Most of the people who will criticize and discourage you are really just a bunch of insecure jerks—seriously ignore them. Always follow your gut intuition and don’t doubt yourself. Nourish friendships with the same devotion as a career. Make a wish when you see a falling star, never lose that wonderment and curiosity. The universe is a big beautiful place full of endless mysteries to be solved, stay amazed.

Favorite website/app:
http://www.everywhereist.com/

Website: www.elitedevgroup.com
Twitter: @elitedevgroup

STEMinist Profile: Janna Eaves, Student, Materials Science and Engineering

Janna Eaves

Student, Materials Science and Engineering

University of Illinois at Urbana-Champaign



What inspired you to pursue a career in STEM?
When I started developing a passion for the environment, I wanted to do something to really make a difference. At first I leaned toward the arts, and then the sciences, and when I saw the Solar Decathlon going on in Washington DC, I realized I could make a more concrete, lasting difference in engineering. Reading Atlas Shrugged by Ayn Rand also instilled in me an appreciation of production that couldn’t be satisfied in the liberal arts.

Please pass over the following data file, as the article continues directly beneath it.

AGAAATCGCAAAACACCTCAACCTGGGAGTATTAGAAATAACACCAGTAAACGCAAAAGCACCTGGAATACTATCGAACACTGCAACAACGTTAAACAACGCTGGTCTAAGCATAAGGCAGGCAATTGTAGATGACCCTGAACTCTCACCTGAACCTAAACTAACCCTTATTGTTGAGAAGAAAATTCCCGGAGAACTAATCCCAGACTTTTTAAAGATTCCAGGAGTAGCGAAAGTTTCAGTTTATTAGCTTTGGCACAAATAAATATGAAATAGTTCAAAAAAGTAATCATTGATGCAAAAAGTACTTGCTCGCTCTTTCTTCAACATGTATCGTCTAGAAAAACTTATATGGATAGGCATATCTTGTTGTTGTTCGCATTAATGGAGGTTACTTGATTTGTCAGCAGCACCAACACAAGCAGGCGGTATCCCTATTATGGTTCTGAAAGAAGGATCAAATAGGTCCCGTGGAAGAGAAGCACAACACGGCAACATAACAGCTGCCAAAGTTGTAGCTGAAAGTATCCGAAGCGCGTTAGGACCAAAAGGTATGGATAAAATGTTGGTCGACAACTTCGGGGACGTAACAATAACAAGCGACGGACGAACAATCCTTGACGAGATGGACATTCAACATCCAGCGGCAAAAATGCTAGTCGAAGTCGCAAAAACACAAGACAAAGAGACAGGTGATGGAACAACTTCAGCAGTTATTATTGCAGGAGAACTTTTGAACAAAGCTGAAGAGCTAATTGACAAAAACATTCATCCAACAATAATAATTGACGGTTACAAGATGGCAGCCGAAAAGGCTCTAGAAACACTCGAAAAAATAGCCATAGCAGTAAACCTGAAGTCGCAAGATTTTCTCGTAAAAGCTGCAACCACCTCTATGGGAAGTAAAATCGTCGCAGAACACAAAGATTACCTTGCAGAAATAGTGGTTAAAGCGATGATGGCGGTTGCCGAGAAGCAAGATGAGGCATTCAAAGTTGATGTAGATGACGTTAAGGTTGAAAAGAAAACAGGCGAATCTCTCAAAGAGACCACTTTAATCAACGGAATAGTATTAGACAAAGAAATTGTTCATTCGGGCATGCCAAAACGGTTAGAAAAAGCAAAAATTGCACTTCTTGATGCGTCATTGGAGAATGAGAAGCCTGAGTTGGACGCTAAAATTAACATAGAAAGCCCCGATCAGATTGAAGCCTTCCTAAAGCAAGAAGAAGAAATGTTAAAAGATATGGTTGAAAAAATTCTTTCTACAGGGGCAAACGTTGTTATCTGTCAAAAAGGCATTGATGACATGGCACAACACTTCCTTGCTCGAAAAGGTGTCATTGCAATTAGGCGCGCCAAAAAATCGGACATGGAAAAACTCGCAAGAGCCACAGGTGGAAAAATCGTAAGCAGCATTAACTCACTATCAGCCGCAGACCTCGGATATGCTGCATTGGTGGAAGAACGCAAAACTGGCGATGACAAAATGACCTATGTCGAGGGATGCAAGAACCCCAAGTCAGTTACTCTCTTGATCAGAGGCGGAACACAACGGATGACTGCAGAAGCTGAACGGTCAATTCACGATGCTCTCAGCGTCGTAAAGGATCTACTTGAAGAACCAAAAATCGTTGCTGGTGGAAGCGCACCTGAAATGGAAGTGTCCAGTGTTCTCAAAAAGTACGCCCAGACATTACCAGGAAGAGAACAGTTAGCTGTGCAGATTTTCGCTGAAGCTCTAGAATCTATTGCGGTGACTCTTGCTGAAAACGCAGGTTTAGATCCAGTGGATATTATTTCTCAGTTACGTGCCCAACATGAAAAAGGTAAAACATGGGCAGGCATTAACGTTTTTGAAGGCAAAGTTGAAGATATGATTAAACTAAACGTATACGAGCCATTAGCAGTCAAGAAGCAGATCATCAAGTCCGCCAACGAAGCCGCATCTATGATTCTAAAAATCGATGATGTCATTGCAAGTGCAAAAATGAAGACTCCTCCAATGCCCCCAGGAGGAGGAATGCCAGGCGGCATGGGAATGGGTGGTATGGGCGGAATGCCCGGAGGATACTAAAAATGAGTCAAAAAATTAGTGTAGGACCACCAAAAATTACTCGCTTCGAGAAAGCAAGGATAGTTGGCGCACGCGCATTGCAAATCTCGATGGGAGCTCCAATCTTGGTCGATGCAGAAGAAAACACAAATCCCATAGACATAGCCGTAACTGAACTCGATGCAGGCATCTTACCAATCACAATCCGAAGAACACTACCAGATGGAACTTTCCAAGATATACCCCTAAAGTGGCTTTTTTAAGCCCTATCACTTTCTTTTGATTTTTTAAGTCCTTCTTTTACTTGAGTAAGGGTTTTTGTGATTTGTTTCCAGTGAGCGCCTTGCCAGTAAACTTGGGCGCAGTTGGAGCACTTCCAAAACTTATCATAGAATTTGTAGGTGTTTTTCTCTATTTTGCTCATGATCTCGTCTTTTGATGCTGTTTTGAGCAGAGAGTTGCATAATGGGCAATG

What is the coolest project you have worked on and why?
Now that I’m in college, I’m working on a Solar Decathlon entry with the University of Illinois team, so I get to participate in the very thing that inspired me to pursue engineering in the first place! I’m on the grey water team, finding ways to sustainably re-use water from the house. This is definitely the coolest project I’ve ever worked on, even surpassing nanoparticle research.

Role models/heroes:
Ayn Rand, Rachel Carson, Anais Mitchell, Elsie Eaves, my mom.

Why do you love working in STEM?
I love working in STEM because I work magic on a daily basis. I can do things today that people used to attribute to spirits or gods or fantasy in the past. If you work hard enough and use a little bit of logic, there’s an answer to every question.

Advice for future STEMinists?
Stress is your worst enemy. The most important thing to do, whether you’re studying for a hard exam or working in a research laboratory, is to keep your cool and continue on.

Favorite website/app: